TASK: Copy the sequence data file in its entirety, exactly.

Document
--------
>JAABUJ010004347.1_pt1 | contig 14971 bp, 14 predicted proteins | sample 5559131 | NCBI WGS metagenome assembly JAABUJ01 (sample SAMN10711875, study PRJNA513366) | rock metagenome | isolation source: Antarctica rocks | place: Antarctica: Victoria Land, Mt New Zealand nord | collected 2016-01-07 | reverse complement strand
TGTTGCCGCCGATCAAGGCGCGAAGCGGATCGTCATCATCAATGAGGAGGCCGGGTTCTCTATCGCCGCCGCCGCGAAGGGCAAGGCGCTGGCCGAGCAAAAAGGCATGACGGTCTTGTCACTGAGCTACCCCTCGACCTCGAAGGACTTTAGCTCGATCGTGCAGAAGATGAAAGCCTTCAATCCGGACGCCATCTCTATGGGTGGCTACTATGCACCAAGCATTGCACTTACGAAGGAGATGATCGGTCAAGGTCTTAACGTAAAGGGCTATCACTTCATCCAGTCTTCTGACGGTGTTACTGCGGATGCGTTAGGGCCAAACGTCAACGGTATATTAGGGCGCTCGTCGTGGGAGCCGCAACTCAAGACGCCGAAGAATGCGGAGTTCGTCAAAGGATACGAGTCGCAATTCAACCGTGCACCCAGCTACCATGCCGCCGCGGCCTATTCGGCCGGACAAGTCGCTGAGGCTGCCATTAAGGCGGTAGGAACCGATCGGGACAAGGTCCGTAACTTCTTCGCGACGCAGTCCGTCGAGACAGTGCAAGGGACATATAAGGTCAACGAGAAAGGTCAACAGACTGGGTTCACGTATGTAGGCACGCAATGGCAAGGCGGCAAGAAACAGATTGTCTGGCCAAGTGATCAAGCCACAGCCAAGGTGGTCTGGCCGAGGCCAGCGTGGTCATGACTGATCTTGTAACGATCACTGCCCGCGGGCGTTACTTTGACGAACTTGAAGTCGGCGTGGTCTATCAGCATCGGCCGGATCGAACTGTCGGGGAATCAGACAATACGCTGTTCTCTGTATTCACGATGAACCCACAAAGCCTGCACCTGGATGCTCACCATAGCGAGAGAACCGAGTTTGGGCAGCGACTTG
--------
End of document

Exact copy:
>JAABUJ010004347.1_pt1 | contig 14971 bp, 14 predicted proteins | sample 5559131 | NCBI WGS metagenome assembly JAABUJ01 (sample SAMN10711875, study PRJNA513366) | rock metagenome | isolation source: Antarctica rocks | place: Antarctica: Victoria Land, Mt New Zealand nord | collected 2016-01-07 | reverse complement strand
TGTTGCCGCCGATCAAGGCGCGAAGCGGATCGTCATCATCAATGAGGAGGCCGGGTTCTCTATCGCCGCCGCCGCGAAGGGCAAGGCGCTGGCCGAGCAAAAAGGCATGACGGTCTTGTCACTGAGCTACCCCTCGACCTCGAAGGACTTTAGCTCGATCGTGCAGAAGATGAAAGCCTTCAATCCGGACGCCATCTCTATGGGTGGCTACTATGCACCAAGCATTGCACTTACGAAGGAGATGATCGGTCAAGGTCTTAACGTAAAGGGCTATCACTTCATCCAGTCTTCTGACGGTGTTACTGCGGATGCGTTAGGGCCAAACGTCAACGGTATATTAGGGCGCTCGTCGTGGGAGCCGCAACTCAAGACGCCGAAGAATGCGGAGTTCGTCAAAGGATACGAGTCGCAATTCAACCGTGCACCCAGCTACCATGCCGCCGCGGCCTATTCGGCCGGACAAGTCGCTGAGGCTGCCATTAAGGCGGTAGGAACCGATCGGGACAAGGTCCGTAACTTCTTCGCGACGCAGTCCGTCGAGACAGTGCAAGGGACATATAAGGTCAACGAGAAAGGTCAACAGACTGGGTTCACGTATGTAGGCACGCAATGGCAAGGCGGCAAGAAACAGATTGTCTGGCCAAGTGATCAAGCCACAGCCAAGGTGGTCTGGCCGAGGCCAGCGTGGTCATGACTGATCTTGTAACGATCACTGCCCGCGGGCGTTACTTTGACGAACTTGAAGTCGGCGTGGTCTATCAGCATCGGCCGGATCGAACTGTCGGGGAATCAGACAATACGCTGTTCTCTGTATTCACGATGAACCCACAAAGCCTGCACCTGGATGCTCACCATAGCGAGAGAACCGAGTTTGGGCAGCGACTTG